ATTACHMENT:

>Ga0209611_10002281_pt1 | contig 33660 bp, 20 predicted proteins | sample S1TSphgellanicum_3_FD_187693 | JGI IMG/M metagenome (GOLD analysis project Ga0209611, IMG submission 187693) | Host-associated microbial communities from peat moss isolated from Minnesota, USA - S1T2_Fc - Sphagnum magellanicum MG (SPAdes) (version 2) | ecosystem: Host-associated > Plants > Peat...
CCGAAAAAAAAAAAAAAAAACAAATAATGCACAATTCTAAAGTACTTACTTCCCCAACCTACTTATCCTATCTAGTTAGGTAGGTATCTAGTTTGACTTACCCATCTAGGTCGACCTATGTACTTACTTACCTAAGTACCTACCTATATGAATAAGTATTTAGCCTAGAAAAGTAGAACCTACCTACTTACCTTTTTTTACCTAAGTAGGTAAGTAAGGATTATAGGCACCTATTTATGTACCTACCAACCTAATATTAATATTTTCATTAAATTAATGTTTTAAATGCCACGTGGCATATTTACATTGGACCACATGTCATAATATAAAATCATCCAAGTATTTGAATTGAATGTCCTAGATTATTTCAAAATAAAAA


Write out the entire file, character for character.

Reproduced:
>Ga0209611_10002281_pt1 | contig 33660 bp, 20 predicted proteins | sample S1TSphgellanicum_3_FD_187693 | JGI IMG/M metagenome (GOLD analysis project Ga0209611, IMG submission 187693) | Host-associated microbial communities from peat moss isolated from Minnesota, USA - S1T2_Fc - Sphagnum magellanicum MG (SPAdes) (version 2) | ecosystem: Host-associated > Plants > Peat...
CCGAAAAAAAAAAAAAAAAACAAATAATGCACAATTCTAAAGTACTTACTTCCCCAACCTACTTATCCTATCTAGTTAGGTAGGTATCTAGTTTGACTTACCCATCTAGGTCGACCTATGTACTTACTTACCTAAGTACCTACCTATATGAATAAGTATTTAGCCTAGAAAAGTAGAACCTACCTACTTACCTTTTTTTACCTAAGTAGGTAAGTAAGGATTATAGGCACCTATTTATGTACCTACCAACCTAATATTAATATTTTCATTAAATTAATGTTTTAAATGCCACGTGGCATATTTACATTGGACCACATGTCATAATATAAAATCATCCAAGTATTTGAATTGAATGTCCTAGATTATTTCAAAATAAAAA